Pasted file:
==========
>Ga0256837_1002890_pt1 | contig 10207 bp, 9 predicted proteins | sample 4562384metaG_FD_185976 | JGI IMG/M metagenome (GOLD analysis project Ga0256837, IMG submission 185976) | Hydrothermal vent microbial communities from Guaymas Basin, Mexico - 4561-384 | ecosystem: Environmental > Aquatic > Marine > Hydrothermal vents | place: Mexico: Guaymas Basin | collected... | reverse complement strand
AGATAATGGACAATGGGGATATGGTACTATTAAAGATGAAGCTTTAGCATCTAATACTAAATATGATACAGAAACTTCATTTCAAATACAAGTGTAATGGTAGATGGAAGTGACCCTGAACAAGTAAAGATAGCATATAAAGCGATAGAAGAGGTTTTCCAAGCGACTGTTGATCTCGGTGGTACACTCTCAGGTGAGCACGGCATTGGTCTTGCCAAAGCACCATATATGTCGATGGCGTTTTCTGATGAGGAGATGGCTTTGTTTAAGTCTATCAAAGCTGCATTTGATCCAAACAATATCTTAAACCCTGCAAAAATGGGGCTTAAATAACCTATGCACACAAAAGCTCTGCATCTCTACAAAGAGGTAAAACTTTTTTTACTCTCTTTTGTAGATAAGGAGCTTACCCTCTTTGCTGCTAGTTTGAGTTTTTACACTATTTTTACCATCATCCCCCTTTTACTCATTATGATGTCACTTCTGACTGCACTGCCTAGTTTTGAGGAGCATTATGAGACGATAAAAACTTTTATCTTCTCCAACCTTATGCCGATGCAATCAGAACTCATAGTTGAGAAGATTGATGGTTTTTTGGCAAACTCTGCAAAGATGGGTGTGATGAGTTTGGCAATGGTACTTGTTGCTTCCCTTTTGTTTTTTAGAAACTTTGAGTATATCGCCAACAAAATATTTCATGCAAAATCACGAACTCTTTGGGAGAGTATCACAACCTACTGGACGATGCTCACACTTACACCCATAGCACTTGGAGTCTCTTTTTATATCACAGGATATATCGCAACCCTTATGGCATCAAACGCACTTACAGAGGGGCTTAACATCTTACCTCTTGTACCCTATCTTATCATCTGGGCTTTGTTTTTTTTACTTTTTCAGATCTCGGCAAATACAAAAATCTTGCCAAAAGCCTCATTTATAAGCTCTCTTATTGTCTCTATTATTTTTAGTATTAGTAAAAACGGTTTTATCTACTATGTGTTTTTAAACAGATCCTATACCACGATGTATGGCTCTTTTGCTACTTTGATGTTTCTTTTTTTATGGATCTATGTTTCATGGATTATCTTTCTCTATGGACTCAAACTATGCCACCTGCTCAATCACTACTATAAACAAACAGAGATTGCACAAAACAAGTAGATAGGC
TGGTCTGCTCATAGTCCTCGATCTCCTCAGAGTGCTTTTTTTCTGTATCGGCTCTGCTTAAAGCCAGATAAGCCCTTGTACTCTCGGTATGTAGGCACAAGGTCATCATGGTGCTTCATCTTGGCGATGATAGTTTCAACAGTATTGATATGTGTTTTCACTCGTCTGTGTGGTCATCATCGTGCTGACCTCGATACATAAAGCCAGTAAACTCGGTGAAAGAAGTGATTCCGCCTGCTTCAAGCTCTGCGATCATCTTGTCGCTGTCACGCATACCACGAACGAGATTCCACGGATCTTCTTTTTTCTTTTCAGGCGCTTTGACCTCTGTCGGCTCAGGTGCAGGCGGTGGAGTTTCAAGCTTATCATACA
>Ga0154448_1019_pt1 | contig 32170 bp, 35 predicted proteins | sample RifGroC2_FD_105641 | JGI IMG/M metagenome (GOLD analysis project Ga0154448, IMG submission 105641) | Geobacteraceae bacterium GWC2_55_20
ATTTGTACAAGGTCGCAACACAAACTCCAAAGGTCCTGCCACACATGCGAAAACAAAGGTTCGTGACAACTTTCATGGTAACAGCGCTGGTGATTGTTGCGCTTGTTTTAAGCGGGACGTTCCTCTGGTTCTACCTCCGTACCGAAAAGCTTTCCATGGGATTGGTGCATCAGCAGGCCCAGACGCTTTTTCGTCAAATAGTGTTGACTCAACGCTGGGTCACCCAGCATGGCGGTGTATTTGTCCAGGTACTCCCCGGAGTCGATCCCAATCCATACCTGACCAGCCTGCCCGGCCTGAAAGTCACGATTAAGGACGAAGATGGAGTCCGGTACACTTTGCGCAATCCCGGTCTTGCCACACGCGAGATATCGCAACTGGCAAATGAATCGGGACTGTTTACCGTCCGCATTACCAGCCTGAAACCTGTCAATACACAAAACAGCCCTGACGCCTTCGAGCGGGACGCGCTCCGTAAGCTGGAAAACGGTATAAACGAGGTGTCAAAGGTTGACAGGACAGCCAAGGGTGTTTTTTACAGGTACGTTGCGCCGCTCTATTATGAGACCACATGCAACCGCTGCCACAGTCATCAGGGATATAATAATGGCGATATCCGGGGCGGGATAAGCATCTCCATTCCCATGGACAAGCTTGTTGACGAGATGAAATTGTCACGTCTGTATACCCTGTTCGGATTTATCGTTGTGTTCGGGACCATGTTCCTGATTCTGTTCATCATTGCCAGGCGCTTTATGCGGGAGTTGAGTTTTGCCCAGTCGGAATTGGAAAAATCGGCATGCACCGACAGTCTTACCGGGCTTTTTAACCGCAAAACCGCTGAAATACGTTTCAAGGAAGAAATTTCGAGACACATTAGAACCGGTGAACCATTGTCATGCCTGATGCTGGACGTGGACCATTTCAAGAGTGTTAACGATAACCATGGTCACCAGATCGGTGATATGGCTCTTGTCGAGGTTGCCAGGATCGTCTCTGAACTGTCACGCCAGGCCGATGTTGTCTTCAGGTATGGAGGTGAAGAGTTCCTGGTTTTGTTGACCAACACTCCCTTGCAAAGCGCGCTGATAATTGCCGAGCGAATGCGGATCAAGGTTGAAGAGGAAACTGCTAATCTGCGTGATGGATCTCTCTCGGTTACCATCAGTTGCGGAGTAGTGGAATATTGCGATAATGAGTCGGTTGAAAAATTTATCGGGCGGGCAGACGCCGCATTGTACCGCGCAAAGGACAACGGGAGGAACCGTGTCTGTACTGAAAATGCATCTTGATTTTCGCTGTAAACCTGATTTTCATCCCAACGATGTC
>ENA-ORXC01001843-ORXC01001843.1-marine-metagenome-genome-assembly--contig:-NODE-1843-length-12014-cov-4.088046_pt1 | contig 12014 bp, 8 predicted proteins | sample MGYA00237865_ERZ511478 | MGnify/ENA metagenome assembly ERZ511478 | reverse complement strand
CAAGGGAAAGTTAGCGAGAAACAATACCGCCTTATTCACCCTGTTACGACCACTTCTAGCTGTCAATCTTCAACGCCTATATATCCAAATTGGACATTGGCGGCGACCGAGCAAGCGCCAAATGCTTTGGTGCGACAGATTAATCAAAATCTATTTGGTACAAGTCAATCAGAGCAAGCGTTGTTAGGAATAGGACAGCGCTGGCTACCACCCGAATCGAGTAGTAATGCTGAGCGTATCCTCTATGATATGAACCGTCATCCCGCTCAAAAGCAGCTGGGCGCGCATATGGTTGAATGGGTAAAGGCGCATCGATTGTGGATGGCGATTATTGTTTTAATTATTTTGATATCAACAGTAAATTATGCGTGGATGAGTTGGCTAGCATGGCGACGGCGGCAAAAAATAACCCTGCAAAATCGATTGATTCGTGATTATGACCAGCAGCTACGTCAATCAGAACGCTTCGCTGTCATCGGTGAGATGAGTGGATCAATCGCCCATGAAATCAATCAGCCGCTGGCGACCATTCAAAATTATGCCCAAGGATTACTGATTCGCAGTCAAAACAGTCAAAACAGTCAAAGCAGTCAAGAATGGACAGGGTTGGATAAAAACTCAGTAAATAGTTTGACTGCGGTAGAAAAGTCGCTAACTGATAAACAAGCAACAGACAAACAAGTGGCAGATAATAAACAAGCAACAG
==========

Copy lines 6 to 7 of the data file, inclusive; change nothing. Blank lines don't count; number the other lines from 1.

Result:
>ENA-ORXC01001843-ORXC01001843.1-marine-metagenome-genome-assembly--contig:-NODE-1843-length-12014-cov-4.088046_pt1 | contig 12014 bp, 8 predicted proteins | sample MGYA00237865_ERZ511478 | MGnify/ENA metagenome assembly ERZ511478 | reverse complement strand
CAAGGGAAAGTTAGCGAGAAACAATACCGCCTTATTCACCCTGTTACGACCACTTCTAGCTGTCAATCTTCAACGCCTATATATCCAAATTGGACATTGGCGGCGACCGAGCAAGCGCCAAATGCTTTGGTGCGACAGATTAATCAAAATCTATTTGGTACAAGTCAATCAGAGCAAGCGTTGTTAGGAATAGGACAGCGCTGGCTACCACCCGAATCGAGTAGTAATGCTGAGCGTATCCTCTATGATATGAACCGTCATCCCGCTCAAAAGCAGCTGGGCGCGCATATGGTTGAATGGGTAAAGGCGCATCGATTGTGGATGGCGATTATTGTTTTAATTATTTTGATATCAACAGTAAATTATGCGTGGATGAGTTGGCTAGCATGGCGACGGCGGCAAAAAATAACCCTGCAAAATCGATTGATTCGTGATTATGACCAGCAGCTACGTCAATCAGAACGCTTCGCTGTCATCGGTGAGATGAGTGGATCAATCGCCCATGAAATCAATCAGCCGCTGGCGACCATTCAAAATTATGCCCAAGGATTACTGATTCGCAGTCAAAACAGTCAAAACAGTCAAAGCAGTCAAGAATGGACAGGGTTGGATAAAAACTCAGTAAATAGTTTGACTGCGGTAGAAAAGTCGCTAACTGATAAACAAGCAACAGACAAACAAGTGGCAGATAATAAACAAGCAACAG